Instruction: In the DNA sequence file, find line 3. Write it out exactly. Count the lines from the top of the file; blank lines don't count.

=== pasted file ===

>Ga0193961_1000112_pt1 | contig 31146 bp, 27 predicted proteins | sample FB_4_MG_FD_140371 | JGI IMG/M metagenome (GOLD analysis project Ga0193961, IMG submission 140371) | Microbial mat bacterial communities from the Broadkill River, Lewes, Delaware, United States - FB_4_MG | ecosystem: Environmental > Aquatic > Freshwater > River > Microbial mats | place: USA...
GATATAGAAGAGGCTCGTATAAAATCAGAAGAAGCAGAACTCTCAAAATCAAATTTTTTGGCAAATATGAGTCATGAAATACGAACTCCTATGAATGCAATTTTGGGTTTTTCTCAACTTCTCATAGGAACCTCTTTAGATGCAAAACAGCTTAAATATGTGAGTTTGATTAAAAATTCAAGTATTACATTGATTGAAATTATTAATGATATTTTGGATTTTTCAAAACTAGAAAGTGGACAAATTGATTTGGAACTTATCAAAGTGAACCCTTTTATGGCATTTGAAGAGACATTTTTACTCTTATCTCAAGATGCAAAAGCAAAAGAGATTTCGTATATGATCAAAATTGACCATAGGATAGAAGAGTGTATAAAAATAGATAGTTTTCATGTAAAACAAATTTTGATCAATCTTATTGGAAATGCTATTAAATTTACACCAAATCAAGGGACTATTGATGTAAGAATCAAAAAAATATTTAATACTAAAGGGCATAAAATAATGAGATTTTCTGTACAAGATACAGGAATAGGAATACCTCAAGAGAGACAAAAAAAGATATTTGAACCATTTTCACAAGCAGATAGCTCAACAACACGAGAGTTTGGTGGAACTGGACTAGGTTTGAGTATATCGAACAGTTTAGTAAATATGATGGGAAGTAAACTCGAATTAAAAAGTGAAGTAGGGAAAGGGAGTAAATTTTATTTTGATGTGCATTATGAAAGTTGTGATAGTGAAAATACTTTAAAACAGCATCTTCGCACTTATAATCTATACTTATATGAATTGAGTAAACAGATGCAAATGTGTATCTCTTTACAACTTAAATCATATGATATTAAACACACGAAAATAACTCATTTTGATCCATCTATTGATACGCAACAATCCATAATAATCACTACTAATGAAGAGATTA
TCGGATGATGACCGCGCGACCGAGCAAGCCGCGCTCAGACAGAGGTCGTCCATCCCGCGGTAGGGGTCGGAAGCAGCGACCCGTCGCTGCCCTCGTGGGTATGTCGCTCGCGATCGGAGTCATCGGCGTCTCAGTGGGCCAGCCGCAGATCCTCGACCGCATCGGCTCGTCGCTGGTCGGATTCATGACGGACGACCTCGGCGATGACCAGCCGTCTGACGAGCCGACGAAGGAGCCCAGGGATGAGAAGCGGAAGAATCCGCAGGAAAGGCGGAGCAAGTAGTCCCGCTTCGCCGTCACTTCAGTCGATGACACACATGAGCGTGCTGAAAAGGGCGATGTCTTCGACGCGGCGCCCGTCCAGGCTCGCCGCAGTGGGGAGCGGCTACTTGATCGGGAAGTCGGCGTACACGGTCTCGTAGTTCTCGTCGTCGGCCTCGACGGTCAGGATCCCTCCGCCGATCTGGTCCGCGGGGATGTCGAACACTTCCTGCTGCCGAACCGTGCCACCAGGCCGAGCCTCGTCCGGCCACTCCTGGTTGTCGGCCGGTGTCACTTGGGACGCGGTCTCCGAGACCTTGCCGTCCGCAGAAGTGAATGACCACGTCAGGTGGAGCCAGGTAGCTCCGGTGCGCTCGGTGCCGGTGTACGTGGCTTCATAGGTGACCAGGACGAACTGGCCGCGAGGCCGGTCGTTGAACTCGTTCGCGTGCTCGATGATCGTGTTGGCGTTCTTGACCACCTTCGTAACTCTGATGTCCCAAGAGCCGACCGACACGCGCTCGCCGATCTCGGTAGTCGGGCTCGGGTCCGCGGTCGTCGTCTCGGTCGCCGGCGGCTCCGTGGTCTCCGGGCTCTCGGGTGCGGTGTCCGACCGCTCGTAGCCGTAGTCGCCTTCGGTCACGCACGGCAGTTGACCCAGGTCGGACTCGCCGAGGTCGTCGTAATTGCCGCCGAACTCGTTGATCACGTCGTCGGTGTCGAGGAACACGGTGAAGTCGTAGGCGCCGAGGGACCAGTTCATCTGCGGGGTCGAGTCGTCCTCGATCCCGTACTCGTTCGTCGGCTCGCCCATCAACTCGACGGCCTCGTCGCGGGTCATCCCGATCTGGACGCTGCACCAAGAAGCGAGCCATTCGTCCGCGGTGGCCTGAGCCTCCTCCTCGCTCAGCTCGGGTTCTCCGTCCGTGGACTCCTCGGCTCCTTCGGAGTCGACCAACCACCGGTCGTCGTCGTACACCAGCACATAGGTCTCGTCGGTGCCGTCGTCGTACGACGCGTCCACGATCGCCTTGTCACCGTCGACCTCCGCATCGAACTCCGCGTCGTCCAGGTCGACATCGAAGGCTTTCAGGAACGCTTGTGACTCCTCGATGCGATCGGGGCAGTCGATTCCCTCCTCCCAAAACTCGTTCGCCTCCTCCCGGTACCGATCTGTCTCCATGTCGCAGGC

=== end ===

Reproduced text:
TCGGATGATGACCGCGCGACCGAGCAAGCCGCGCTCAGACAGAGGTCGTCCATCCCGCGGTAGGGGTCGGAAGCAGCGACCCGTCGCTGCCCTCGTGGGTATGTCGCTCGCGATCGGAGTCATCGGCGTCTCAGTGGGCCAGCCGCAGATCCTCGACCGCATCGGCTCGTCGCTGGTCGGATTCATGACGGACGACCTCGGCGATGACCAGCCGTCTGACGAGCCGACGAAGGAGCCCAGGGATGAGAAGCGGAAGAATCCGCAGGAAAGGCGGAGCAAGTAGTCCCGCTTCGCCGTCACTTCAGTCGATGACACACATGAGCGTGCTGAAAAGGGCGATGTCTTCGACGCGGCGCCCGTCCAGGCTCGCCGCAGTGGGGAGCGGCTACTTGATCGGGAAGTCGGCGTACACGGTCTCGTAGTTCTCGTCGTCGGCCTCGACGGTCAGGATCCCTCCGCCGATCTGGTCCGCGGGGATGTCGAACACTTCCTGCTGCCGAACCGTGCCACCAGGCCGAGCCTCGTCCGGCCACTCCTGGTTGTCGGCCGGTGTCACTTGGGACGCGGTCTCCGAGACCTTGCCGTCCGCAGAAGTGAATGACCACGTCAGGTGGAGCCAGGTAGCTCCGGTGCGCTCGGTGCCGGTGTACGTGGCTTCATAGGTGACCAGGACGAACTGGCCGCGAGGCCGGTCGTTGAACTCGTTCGCGTGCTCGATGATCGTGTTGGCGTTCTTGACCACCTTCGTAACTCTGATGTCCCAAGAGCCGACCGACACGCGCTCGCCGATCTCGGTAGTCGGGCTCGGGTCCGCGGTCGTCGTCTCGGTCGCCGGCGGCTCCGTGGTCTCCGGGCTCTCGGGTGCGGTGTCCGACCGCTCGTAGCCGTAGTCGCCTTCGGTCACGCACGGCAGTTGACCCAGGTCGGACTCGCCGAGGTCGTCGTAATTGCCGCCGAACTCGTTGATCACGTCGTCGGTGTCGAGGAACACGGTGAAGTCGTAGGCGCCGAGGGACCAGTTCATCTGCGGGGTCGAGTCGTCCTCGATCCCGTACTCGTTCGTCGGCTCGCCCATCAACTCGACGGCCTCGTCGCGGGTCATCCCGATCTGGACGCTGCACCAAGAAGCGAGCCATTCGTCCGCGGTGGCCTGAGCCTCCTCCTCGCTCAGCTCGGGTTCTCCGTCCGTGGACTCCTCGGCTCCTTCGGAGTCGACCAACCACCGGTCGTCGTCGTACACCAGCACATAGGTCTCGTCGGTGCCGTCGTCGTACGACGCGTCCACGATCGCCTTGTCACCGTCGACCTCCGCATCGAACTCCGCGTCGTCCAGGTCGACATCGAAGGCTTTCAGGAACGCTTGTGACTCCTCGATGCGATCGGGGCAGTCGATTCCCTCCTCCCAAAACTCGTTCGCCTCCTCCCGGTACCGATCTGTCTCCATGTCGCAGGC